A longtime fire chief in Eastern Santa Cruz County is out after an investigation turned up what fire board members called an unauthorized pay increase dating back to late 2018.
Joseph DeWolf, former chief of the Sonoita-Elgin Fire District, was fired effective Jan. 5, according to a notice of termination letter sent by the SEFD board, which said that the chief was ultimately overpaid more than $30,000 between November 2018 and October 2020.
DeWolf denied the allegations, asserting that the fire board was well aware of the pay increase and had, in fact, approved the raise at a meeting in November 2018.
The board’s move came about two months after DeWolf was placed on paid administrative leave while an investigation was opened into unrelated allegations about a hostile work environment at the fire district. Chris Johnson, chairman of the SEFD board, said that the issue about DeWolf’s compensation came to light during that investigation.
“That wasn’t the original intent” of the workplace investigation, Johnson said.
While the original investigation is still underway, the board decided to terminate DeWolf after opening a separate inquiry into his pay raise.
“It happened under his watch,” Johnson told the NI. “It happened under the board’s watch as well, but he’s ultimately responsible for making sure that stuff like that, especially his own salary, is clear and recorded and done properly.”
The notice of termination was dated Jan. 4 and gave DeWolf a day to reply. The former chief’s response was dated the next day and included copies of meeting minutes that DeWolf said showed the board had signed off on monthly expense reports showing his salary increase.
“These financials clearly show that board members were aware of the increase since 2018,” he wrote.
Johnson said the board met again to consider DeWolf’s response, but didn’t change course: “Basically, it was a reiteration of stuff we already knew.”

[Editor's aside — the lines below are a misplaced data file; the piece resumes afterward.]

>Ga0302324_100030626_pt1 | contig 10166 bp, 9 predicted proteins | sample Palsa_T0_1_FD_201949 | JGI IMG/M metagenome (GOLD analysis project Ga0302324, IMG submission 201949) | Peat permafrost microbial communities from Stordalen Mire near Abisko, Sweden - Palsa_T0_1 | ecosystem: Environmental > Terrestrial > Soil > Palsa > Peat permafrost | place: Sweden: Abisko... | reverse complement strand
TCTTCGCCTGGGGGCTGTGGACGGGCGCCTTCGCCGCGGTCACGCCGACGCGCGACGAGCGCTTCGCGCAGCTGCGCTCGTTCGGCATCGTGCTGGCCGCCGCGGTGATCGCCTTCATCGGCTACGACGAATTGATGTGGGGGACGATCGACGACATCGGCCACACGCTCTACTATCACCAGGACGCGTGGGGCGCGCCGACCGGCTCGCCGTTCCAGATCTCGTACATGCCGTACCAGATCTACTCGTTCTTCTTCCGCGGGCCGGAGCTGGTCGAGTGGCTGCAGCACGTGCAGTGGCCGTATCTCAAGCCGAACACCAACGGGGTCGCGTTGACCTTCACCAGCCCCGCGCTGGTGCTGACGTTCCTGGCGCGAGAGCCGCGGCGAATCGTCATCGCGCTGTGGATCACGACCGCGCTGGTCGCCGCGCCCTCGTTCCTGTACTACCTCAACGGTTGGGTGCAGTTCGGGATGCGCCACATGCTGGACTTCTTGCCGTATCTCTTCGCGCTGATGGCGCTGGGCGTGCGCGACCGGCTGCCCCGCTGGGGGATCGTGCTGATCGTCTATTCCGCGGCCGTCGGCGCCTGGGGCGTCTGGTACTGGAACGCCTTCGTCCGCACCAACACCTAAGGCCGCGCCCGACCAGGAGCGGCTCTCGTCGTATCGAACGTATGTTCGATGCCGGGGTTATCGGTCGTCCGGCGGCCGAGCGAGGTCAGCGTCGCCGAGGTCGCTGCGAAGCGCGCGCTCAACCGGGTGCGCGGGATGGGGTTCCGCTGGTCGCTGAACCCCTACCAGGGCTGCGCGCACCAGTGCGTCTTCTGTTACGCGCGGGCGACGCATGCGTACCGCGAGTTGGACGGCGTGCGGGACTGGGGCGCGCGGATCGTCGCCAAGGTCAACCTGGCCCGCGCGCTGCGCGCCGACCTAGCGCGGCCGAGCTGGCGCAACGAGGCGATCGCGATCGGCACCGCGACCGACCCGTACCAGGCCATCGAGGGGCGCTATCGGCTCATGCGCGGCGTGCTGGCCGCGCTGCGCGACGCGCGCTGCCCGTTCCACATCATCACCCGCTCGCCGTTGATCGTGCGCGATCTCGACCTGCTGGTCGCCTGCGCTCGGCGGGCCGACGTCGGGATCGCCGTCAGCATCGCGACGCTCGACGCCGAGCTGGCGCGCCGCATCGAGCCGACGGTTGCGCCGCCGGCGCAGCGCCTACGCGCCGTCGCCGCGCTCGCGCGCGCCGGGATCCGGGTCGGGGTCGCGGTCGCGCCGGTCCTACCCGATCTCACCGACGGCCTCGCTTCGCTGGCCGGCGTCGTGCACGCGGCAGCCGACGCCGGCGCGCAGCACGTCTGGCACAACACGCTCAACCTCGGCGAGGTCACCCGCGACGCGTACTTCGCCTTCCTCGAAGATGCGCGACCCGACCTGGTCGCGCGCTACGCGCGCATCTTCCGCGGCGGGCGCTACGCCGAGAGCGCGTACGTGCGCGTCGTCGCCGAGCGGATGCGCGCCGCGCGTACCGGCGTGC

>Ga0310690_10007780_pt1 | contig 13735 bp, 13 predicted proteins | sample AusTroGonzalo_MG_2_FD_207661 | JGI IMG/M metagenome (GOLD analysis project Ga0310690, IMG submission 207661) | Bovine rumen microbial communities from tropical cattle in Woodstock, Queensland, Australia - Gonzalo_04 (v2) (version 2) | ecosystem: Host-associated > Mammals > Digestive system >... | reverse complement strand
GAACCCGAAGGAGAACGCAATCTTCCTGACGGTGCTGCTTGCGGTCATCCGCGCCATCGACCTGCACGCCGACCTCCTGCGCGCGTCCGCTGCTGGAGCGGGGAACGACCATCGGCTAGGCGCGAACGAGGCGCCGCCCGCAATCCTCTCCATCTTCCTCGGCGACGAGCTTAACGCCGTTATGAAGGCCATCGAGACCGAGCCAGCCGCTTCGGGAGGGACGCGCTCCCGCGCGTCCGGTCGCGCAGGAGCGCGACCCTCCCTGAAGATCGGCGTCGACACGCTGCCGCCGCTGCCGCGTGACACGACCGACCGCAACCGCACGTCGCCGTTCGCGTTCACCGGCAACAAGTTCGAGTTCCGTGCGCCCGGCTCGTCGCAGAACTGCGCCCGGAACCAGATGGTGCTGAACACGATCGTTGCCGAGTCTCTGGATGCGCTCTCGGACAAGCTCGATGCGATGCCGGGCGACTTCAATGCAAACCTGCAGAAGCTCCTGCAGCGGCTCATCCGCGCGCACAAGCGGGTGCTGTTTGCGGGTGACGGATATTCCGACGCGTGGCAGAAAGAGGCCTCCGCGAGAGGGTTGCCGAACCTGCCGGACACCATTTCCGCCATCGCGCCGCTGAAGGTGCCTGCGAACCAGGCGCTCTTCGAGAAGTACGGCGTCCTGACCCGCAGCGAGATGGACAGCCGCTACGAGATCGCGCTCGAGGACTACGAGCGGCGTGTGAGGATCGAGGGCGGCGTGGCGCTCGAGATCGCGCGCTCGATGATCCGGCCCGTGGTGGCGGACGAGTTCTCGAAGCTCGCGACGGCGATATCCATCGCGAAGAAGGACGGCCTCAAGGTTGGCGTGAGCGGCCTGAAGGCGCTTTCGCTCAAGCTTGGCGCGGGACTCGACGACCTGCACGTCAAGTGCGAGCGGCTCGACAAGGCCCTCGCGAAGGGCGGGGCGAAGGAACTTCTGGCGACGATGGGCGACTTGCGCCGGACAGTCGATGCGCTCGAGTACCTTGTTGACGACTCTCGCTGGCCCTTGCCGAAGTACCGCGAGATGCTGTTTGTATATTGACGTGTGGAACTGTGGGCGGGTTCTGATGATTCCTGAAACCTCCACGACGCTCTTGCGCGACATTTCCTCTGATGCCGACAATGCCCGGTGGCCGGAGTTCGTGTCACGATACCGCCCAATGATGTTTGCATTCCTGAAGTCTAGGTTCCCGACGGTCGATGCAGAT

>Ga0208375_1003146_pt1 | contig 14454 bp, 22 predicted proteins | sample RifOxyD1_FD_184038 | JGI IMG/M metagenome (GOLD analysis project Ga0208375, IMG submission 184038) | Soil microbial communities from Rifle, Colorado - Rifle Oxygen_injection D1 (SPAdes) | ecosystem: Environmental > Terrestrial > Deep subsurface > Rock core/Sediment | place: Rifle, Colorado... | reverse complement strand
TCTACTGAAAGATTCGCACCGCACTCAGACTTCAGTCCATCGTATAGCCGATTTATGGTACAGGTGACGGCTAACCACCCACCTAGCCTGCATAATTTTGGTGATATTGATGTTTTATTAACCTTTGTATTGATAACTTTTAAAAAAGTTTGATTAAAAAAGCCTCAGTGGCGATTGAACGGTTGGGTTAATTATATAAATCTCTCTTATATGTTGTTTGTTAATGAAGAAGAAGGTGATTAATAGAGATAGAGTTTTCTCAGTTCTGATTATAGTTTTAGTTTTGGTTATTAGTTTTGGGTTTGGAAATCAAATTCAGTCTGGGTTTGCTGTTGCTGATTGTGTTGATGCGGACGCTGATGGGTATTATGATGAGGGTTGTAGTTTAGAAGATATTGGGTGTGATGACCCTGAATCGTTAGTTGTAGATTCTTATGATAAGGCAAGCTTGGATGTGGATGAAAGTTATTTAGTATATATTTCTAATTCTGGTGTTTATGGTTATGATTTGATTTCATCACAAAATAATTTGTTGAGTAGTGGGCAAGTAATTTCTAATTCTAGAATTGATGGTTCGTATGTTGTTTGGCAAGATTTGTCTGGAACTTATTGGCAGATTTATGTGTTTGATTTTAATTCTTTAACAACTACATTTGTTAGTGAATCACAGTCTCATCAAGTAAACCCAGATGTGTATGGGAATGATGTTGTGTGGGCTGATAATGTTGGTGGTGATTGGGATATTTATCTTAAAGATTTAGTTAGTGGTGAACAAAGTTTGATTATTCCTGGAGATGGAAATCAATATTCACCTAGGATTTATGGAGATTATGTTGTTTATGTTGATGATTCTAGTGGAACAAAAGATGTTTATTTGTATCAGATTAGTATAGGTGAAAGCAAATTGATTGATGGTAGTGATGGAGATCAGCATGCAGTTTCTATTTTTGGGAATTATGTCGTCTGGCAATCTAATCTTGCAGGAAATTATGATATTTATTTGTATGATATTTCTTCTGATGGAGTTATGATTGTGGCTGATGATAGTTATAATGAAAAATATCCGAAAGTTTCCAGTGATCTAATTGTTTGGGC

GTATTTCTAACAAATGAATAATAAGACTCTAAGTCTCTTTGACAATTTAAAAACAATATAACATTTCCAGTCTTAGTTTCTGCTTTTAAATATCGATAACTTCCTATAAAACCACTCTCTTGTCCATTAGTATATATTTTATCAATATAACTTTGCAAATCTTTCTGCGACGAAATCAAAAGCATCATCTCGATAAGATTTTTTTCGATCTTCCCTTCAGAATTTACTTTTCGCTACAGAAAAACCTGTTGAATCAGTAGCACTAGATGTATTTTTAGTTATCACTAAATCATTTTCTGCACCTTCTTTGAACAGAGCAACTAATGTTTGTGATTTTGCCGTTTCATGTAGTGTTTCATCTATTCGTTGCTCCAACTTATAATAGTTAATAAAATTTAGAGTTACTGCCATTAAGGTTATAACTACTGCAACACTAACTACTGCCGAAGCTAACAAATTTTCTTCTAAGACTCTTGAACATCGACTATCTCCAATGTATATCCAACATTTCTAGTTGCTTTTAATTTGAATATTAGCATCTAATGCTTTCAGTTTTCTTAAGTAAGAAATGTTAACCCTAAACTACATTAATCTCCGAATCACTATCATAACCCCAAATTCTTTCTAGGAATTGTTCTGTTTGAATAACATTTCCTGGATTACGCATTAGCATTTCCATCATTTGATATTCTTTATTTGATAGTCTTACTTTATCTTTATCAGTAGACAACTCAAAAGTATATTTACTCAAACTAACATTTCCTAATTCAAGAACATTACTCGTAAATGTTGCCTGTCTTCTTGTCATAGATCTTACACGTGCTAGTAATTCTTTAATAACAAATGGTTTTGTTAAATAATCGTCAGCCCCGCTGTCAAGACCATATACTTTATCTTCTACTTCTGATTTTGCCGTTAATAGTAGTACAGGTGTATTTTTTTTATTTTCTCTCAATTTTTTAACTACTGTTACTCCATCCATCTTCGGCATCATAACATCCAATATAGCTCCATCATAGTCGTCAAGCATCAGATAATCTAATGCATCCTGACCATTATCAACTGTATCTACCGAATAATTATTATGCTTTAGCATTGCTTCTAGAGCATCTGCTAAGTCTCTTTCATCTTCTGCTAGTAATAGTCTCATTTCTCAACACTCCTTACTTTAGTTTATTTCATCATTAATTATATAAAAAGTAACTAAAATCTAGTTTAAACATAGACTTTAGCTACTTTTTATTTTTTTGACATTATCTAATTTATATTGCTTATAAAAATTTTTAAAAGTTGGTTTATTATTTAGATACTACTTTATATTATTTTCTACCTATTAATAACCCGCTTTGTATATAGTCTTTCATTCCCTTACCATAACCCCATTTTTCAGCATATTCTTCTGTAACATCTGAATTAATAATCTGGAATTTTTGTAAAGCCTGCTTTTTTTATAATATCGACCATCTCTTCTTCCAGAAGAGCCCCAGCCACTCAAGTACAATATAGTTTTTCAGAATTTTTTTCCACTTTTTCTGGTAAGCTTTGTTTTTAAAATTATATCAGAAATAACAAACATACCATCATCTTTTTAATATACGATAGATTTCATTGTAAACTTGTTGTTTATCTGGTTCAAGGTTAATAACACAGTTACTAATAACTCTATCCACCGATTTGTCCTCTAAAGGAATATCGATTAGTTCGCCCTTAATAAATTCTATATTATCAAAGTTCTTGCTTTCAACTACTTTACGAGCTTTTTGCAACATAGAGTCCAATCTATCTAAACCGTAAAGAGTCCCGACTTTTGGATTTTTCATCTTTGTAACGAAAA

“The way the financial information was presented as separate line items, we didn’t really figure it out, that that’s what had happened,” until the investigation began, Johnson said.
According to DeWolf’s version of events, the board voted at its November 2018 meeting to give him the raise. Meeting minutes accessed on the district’s website this week didn’t appear to document that action. (DeWolf also contended in his letter that some meeting agendas and minutes were “incomplete and contradictive.”)
Johnson said that board members don’t fully remember the meeting, which took place more than two years ago, but said that if there was talk of a raise for the chief at that time, “we certainly didn’t take action on it, we didn’t vote on it.”
Broader changes sought at SEFD
For now, the district is led by acting Chief Jon Buonaccorsi, who Johnson said will be a candidate for the permanent role. DeWolf also served as chief of the Palominas Fire District in Cochise County through an Intergovernmental Agreement (IGA) with that district and Johnson said the two districts are set to talk about how they’ll coordinate going forward.
The investigation into the workplace environment is ongoing – Johnson said it will look into claims of verbal and physical abuse, retaliation and one allegation of sexual harassment. One other district employee has been placed on administrative leave in relation to the investigation, he said.
Johnson said the bigger goal is to open a new chapter for SEFD: “We’re trying to make it a much nicer place to live and work.”
DeWolf had served as SEFD chief since 2002, but the final years of his tenure brought controversy.
He and the SEFD board sparred over his pay in early 2015, when the board sought to cut DeWolf’s salary from $84,000 to $75,000. (DeWolf earned a separate salary from Palominas through the IGA.) The board eventually scrapped the salary cut and renewed the chief’s salary at the same level, but not before inflaming tensions.
Board meetings at the time drew residents arguing both for and against the move and an SEFD battalion chief stepped down shortly after the controversy, saying the attempted pay cut amounted to the board trying to force DeWolf out. Shortly after, four of the five fire board members resigned.
And the ongoing workplace investigation stems in part from a prior allegation by a local woman that DeWolf had tried to kiss her in the course of an unwanted advance in late 2018. Johnson said some district employees reported that they feared retaliation for their participation in the investigation.
Did the broader context of the workplace investigation also influence the board’s decision to fire DeWolf?
“Yes and no,” Johnson said. “There were a number of things that were going on that we were looking at.”
But he added that the pay irregularities were “more than enough” to justify the chief’s termination.
DeWolf did not respond to emailed requests for comment.